You may think you know Georgia O’Keeffe, but you don’t. Or, at least, you don’t know her as well as you will after visiting the fantastic collection opening at the Montclair Art Museum today and running through January 20, 2013.
With fifty works of art visiting from the Georgia O’Keeffe Museum in New Mexico, visitors to Georgia O’Keeffe in New Mexico: Architecture, Katsinam, and The Land will see rich but lesser-known works by O’Keeffe, including fifteen paintings and drawings of Katsina dolls. A guided cell-phone tour of the exhibit is led by co-curator of the show, Carolyn Kastner. Kastner is the associate curator at the Georgia O’Keeffe Museum, and she co-curated this exhibit together with Barbara Buhler Lynes, former curator of the Georgia O’Keeffe Museum. With stories about how O’Keeffe grew to love the New Mexico landscapes, and background about the painter’s camping trips and most beloved views, you’ll want to be sure to take advantage of the guided tour.
One of the many highlights to this collection is the chance to see evidence of O’Keeffe’s creative method of using drawings to outline the structure, the shading, and finally the color of her paintings. The series of the Ranchos Church is not to be missed. Another relatively rare opportunity is to see the actual Katsinam that inspired several of the paintings in this exhibit. The Georgia O’Keeffe Museum does not display the Katsinam, which represent Hopi spirit beings, in its own space out of respect for their Native American neighbors.
An exciting treat for O’Keeffe fans is to see so many of her architectural paintings together. Privately owned paintings, like the untitled 1929 watercolor of an adobe house, show the variety of styles and choice of subjects that O’Keeffe used. One of my favorite paintings at the exhibit, Bear Lake, New Mexico, is a powerful and dark painting that my amateurish eye would never have picked out as a Georgia O’Keeffe painting. Those familiar with O’Keeffe’s most popular paintings will recognize her lines and curves in paintings like Rust Red Hills and Black Place II. Whether you’ve loved O’Keeffe for decades or you are unfamiliar with her work, this exhibit promises to deliver beauty and inspiration.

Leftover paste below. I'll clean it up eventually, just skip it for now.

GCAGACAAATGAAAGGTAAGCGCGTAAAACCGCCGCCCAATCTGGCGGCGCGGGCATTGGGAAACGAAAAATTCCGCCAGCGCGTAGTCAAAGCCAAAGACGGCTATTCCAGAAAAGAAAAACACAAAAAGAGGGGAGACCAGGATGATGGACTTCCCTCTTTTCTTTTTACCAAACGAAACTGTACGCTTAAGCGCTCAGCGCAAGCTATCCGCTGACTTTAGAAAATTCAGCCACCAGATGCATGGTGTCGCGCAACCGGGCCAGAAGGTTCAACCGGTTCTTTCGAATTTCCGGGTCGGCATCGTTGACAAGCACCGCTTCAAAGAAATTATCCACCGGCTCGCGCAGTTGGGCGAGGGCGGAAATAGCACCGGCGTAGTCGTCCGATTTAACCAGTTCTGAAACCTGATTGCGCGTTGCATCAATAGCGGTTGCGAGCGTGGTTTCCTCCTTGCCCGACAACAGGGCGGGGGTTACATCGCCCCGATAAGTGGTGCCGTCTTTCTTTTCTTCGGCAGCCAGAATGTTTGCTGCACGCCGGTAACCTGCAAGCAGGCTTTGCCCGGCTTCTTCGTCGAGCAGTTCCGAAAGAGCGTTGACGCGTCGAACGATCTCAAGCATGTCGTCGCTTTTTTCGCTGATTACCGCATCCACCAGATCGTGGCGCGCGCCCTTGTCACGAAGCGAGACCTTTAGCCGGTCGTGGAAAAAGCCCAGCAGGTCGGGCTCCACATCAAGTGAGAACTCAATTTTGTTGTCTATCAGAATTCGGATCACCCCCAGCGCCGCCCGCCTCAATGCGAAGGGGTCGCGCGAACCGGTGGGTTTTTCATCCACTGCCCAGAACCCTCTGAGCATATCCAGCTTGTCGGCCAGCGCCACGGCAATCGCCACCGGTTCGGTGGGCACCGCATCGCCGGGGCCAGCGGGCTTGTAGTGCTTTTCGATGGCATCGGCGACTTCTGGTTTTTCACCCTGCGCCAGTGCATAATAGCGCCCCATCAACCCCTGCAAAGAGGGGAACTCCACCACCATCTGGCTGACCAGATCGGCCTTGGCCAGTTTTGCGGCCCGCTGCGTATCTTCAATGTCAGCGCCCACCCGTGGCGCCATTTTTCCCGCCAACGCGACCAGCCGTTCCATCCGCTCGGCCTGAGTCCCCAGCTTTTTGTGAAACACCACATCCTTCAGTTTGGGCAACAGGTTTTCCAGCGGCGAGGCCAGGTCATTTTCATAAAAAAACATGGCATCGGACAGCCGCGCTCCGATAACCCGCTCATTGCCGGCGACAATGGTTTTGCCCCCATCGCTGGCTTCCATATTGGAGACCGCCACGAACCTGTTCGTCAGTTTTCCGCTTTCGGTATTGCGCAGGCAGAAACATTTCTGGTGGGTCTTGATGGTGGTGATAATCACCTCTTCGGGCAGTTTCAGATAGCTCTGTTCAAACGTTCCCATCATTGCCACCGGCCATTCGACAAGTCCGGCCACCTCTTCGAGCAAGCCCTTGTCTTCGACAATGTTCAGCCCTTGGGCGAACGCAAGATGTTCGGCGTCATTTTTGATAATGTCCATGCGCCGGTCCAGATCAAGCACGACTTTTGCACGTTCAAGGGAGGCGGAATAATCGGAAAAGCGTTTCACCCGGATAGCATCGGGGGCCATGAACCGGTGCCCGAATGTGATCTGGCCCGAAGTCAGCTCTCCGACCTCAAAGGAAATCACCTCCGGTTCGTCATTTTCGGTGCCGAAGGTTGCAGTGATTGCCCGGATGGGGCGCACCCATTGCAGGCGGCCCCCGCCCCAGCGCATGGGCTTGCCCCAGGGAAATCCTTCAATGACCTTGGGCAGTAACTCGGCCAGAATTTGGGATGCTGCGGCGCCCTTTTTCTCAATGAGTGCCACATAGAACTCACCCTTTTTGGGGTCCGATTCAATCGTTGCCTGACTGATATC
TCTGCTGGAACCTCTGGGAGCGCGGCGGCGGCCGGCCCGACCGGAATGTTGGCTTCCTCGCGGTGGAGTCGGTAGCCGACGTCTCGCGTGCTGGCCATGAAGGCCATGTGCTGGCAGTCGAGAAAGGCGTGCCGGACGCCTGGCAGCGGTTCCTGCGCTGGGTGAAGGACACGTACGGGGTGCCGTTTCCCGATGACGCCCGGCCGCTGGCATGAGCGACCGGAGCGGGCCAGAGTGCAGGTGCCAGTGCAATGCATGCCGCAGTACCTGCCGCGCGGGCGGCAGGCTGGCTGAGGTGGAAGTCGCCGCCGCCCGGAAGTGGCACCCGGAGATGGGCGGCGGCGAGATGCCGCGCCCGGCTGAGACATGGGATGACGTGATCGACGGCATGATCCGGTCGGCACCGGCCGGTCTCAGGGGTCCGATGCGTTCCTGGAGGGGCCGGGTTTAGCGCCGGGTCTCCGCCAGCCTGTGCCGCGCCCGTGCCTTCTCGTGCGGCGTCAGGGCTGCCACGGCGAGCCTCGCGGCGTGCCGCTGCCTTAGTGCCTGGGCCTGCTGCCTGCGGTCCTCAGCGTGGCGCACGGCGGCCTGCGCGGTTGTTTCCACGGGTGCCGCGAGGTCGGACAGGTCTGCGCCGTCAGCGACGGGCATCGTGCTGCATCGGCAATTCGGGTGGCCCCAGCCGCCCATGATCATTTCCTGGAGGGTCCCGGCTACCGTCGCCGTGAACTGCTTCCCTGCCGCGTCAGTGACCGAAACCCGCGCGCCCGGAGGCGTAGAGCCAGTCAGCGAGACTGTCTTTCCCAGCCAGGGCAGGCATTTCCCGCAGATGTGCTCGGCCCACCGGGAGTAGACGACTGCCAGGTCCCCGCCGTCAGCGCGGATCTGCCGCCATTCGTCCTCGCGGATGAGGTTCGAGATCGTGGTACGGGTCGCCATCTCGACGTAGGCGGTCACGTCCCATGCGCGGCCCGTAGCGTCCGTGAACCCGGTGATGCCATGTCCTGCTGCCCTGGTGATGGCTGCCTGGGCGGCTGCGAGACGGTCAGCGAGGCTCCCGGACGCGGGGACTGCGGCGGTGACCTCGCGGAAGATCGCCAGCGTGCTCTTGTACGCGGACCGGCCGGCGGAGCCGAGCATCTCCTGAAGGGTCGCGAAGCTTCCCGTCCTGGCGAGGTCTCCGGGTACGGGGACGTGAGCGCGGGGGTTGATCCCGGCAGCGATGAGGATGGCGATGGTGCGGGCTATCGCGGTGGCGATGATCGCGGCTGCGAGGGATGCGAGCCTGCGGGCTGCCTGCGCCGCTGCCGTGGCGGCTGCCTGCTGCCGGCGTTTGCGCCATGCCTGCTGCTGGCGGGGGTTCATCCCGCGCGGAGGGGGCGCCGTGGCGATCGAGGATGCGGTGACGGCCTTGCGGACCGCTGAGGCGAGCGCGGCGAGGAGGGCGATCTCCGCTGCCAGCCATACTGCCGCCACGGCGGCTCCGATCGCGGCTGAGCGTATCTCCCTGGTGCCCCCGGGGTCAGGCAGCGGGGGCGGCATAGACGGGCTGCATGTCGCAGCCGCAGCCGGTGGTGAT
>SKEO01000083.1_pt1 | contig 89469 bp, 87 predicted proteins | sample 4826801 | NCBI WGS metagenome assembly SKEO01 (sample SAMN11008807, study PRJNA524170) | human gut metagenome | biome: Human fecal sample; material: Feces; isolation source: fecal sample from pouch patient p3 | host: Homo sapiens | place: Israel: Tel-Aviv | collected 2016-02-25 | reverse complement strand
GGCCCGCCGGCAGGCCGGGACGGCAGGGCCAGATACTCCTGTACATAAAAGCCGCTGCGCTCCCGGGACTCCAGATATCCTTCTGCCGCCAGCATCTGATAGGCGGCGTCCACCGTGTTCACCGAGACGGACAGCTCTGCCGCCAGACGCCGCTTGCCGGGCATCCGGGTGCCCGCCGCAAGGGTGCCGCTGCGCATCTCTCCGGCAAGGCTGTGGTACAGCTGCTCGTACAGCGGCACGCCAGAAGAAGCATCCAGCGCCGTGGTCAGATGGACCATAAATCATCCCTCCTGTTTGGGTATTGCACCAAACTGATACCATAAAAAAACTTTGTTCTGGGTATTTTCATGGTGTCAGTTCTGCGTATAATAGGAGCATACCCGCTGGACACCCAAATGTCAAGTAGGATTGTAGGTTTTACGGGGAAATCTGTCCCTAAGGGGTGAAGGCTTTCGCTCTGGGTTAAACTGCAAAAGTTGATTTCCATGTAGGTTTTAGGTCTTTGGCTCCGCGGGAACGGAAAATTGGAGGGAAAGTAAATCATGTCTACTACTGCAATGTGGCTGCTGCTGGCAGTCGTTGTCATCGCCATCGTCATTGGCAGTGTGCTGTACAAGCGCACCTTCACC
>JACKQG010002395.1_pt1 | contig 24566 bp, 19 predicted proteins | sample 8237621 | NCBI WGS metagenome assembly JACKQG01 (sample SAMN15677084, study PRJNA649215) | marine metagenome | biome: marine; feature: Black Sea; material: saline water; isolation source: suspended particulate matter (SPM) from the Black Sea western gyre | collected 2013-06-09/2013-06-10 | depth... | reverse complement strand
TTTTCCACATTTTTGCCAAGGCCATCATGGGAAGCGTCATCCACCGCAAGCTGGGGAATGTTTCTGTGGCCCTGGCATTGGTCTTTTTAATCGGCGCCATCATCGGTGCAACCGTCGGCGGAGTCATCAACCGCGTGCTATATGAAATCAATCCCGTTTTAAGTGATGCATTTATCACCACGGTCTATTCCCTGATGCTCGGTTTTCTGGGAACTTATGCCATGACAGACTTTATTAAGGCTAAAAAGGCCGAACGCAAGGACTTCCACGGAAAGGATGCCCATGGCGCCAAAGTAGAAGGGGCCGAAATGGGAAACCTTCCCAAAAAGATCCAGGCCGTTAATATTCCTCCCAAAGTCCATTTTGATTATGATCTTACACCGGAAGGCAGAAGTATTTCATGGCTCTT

In stark contrast to the O’Keeffe show is Saya Wookfalk’s multimedia exhibition The Empathics. Despite the deep differences in style – Wookfalk works in digital print, textiles, sculpture, handmade paper, vibrant colors, and video – the science fiction inspired show actually makes for a wonderful companion to O’Keeffe’s paintings because it draws deeply from the Native American influences that also inspired O’Keeffe. The exhibit took over a month to install, and several of the pieces were created right in the Montclair Art Museum. It is on display through January 6, 2013 as part of the New Directions series. Alexandra Schwartz, MAM’s curator of contemporary art, organized The Empathics together with curatorial assistant Kimberly Fisher and with Woolfalk.
This colorful and just plain fun exhibit draws on sci-fi and fantasy, the playfulness of celebrations, and humor to create a narrative that questions and comments on how different cultures meet, clash, blend, and then develop into new cultures. Woolfalk uses self-made, found, and purchased items to create characters and surroundings that tell the story of how The Empathics – a mythical race of women who blend racial and ethnic identities – change and grow to become enlightened beings. They literally grow a second head to be able to comprehend and absorb different cultures and traditions.
Those of us who love science fiction will appreciate the world Woolfalk creates, and those interested in anthropology and mythology will recognize influences from world-wide cultures. In particular, Woolfalk was influenced by her two years living in Brazil. She explained that the colorful and playful aspects of Carnival appear, and visitors will see that immediately. Many of the pieces are wearable, and they appear in the accompanying videos (both in the exhibit and running on the outdoor screens at MAM). Fashionistas will enjoy the whimsical choices Woolfalk makes with shapes, textures, animals, and color.
The Empathics is beautiful and interesting on its own, but the exhibit’s narrative becomes clear when accompanied by a guided tour. The cell phone tour will help visitors fully appreciate the deeply developed world that Woolfalk has created. She also has a website for the fictional Institute of Empathy to provide background and an interactive experience to enhance the visit.
Both exhibits open today at the Montclair Art Museum. Starting October 4, 2012, the Museum will be hosting Free First Thursdays Nights, 5 p.m. – 9 p.m. Egan’s is hosting a cash bar, and the exhibits will be open for viewing.
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